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Divestment will not be
Subject: “Hayward divestiture from four companies raises questions” (page A1, February 2).
The decision by four Hayward City Council members to divest from four businesses to demonstrate their anti-Israel bias does nothing to harm the businesses or Israel. What this shows is their ignorance of economics and investment, which adds to their ignorance of the Middle East.
From what I have read, the investments are in corporate bonds, which are issued to raise funds by the respective companies. The bonds that Hayward sells will be on the secondary market. If the price of the bond is higher than the original purchase price, Hayward makes money. If the bond is sold for less than the original purchase price, Hayward loses money. Regardless, businesses will not be affected since the bonds have already been issued.
For this reason, I’m pretty sure Hyundai, Exxon, Intel and Caterpillar really don’t care.
Ensembles of the Antioch family
example with ‘mitzvah’
Subject: “Nepalese couple receives help in health maze” (Page A1, January 27).
I appreciated your article on the front page of January 27. I immediately recognized the name Ouimet from your previous coverage of this family’s challenges.
Having learned that Govinda Regmi of Nepal suffers from the same rare kidney disease as two of her children, Kristi Ouimet took action. After going through the proper paperwork, passport renewals, and clearance for “humanitarian parole,” she brought Regmi and his wife (a nurse and her caregiver) to the United States to live with her family. Regmi is on dialysis and other life-saving treatments that are not available in his country.
Few people would step out of their own challenges to help others. Yet the Ouimets did it. These are outstanding examples of what Kristi calls “a heart of service” and what I call a “mitzvah” – a good deed.
vote for State Senate
My vote goes to Christopher Cabaldon for State Senate District 3. Cabaldon is the only candidate supported by Planned Parenthood, which reviewed all candidates and chose the best ones for reproductive health care. Every grassroots Democratic club in this district that gave support supported Cabaldon.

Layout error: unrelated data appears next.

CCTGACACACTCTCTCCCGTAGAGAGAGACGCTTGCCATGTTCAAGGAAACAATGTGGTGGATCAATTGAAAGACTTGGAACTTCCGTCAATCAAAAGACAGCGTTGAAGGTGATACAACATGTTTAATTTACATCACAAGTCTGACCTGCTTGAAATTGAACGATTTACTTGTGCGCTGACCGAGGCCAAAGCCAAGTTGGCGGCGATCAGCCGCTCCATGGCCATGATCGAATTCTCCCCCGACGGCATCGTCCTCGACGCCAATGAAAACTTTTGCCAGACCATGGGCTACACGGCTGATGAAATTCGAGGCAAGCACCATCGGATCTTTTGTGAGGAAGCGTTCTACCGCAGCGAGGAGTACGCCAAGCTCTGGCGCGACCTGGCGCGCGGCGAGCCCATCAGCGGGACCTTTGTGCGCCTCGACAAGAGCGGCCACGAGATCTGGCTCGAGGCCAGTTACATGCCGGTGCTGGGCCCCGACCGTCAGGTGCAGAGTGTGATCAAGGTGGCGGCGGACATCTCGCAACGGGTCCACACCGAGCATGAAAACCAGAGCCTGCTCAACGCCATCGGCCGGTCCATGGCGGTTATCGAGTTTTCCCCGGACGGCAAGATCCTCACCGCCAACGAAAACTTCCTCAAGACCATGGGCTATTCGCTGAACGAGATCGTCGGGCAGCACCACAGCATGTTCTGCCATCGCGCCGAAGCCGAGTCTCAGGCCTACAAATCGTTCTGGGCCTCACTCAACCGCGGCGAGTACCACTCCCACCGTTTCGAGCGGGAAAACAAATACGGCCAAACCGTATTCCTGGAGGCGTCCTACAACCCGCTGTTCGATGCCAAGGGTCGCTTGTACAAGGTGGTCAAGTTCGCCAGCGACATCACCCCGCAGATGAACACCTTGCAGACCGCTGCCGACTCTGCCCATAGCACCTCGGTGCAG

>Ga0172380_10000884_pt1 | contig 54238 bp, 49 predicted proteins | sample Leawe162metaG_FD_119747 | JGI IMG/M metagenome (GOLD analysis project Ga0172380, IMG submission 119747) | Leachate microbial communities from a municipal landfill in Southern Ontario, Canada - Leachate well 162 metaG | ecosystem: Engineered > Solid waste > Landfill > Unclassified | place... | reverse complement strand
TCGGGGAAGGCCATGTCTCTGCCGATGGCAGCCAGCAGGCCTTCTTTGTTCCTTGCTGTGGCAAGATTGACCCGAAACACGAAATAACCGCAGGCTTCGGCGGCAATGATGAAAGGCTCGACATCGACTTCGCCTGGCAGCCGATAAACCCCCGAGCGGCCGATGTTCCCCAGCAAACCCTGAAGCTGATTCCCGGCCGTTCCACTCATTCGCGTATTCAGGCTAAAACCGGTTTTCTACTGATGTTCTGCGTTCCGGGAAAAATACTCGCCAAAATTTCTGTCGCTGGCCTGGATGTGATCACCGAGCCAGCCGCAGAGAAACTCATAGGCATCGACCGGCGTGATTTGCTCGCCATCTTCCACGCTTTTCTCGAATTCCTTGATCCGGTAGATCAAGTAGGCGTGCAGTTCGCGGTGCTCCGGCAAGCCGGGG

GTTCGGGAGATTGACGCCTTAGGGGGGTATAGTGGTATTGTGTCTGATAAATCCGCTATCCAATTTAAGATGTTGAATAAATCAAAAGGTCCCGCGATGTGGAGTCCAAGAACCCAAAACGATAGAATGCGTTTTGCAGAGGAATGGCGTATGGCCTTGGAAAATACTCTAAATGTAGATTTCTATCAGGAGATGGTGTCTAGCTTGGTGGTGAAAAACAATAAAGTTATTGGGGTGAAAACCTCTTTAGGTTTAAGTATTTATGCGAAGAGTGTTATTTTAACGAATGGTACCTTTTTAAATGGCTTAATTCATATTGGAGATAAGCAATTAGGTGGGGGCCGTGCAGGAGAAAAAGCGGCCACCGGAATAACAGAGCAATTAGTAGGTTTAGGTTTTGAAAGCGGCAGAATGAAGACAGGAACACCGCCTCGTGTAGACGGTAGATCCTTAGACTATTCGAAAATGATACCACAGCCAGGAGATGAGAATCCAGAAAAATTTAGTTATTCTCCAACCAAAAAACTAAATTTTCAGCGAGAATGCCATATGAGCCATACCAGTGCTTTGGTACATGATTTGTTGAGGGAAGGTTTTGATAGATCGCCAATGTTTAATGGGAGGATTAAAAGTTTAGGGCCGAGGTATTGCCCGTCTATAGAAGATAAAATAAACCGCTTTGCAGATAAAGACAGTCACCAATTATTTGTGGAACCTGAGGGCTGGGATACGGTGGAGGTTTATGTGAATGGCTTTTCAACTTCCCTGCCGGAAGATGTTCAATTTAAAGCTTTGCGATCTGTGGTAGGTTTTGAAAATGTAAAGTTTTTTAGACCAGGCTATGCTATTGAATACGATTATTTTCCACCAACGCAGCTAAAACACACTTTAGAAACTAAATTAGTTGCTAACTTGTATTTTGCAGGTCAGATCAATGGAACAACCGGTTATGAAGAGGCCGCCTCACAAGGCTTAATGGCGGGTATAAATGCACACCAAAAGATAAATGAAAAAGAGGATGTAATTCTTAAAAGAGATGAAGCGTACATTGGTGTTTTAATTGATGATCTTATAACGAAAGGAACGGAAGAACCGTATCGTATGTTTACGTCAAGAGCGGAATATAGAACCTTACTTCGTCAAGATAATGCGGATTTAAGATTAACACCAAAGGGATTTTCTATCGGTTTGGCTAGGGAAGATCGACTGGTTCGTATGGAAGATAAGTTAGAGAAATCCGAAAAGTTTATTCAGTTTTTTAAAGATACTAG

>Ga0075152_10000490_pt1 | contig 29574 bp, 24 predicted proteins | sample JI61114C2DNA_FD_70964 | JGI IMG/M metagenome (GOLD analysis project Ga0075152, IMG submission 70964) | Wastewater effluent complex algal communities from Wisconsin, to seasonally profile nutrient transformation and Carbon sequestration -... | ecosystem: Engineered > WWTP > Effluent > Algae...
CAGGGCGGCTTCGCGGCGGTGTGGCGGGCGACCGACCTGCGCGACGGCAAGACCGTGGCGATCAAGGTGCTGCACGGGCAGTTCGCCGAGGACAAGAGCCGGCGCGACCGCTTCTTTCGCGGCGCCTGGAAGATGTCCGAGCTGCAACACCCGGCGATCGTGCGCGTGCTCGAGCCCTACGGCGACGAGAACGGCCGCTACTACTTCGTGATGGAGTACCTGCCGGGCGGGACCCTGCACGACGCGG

I’ve seen all three candidates debate many times now. Cabaldon’s knowledge and experience shines through. He has been appointed to various boards by President Obama and five different California governors. Check out his website to see all the awards he’s won. The Sacramento Bee recently named him one of the region’s top 20 AAPI changemakers.
He has an excellent record of building new housing and has launched a program to fund college for kindergartners. He is a strong advocate for education, the environment and civil rights. He is creative, intelligent and someone who gets things done. He deserves your vote.
Parents must define
children’s technological limits
Subject: “A panel attacks technology leaders” (page A1, February 1).
Bay Area tech executives were questioned by Congress about how addiction to their social media platforms led to depression and suicide. The parents behind the tech giants held photos of the children they lost to their addiction to cyberspace. The hope was that Congress would draft legislation making social media platforms more accountable.
What is truly tragic is that parents who have lost children take no responsibility for providing devices and internet access to their children. Congress cannot solve this problem.
Social media giants have only one goal: money. Their programs are deliberately designed to make the user addictive. What parents refuse to acknowledge is that children see adults who cannot cross the street, drive, eat or communicate without a device.
The laws will not work. It’s up to mom and dad to promote safe and sensible media use. Human interaction should be valued and encouraged. Five hundred friends online? No.
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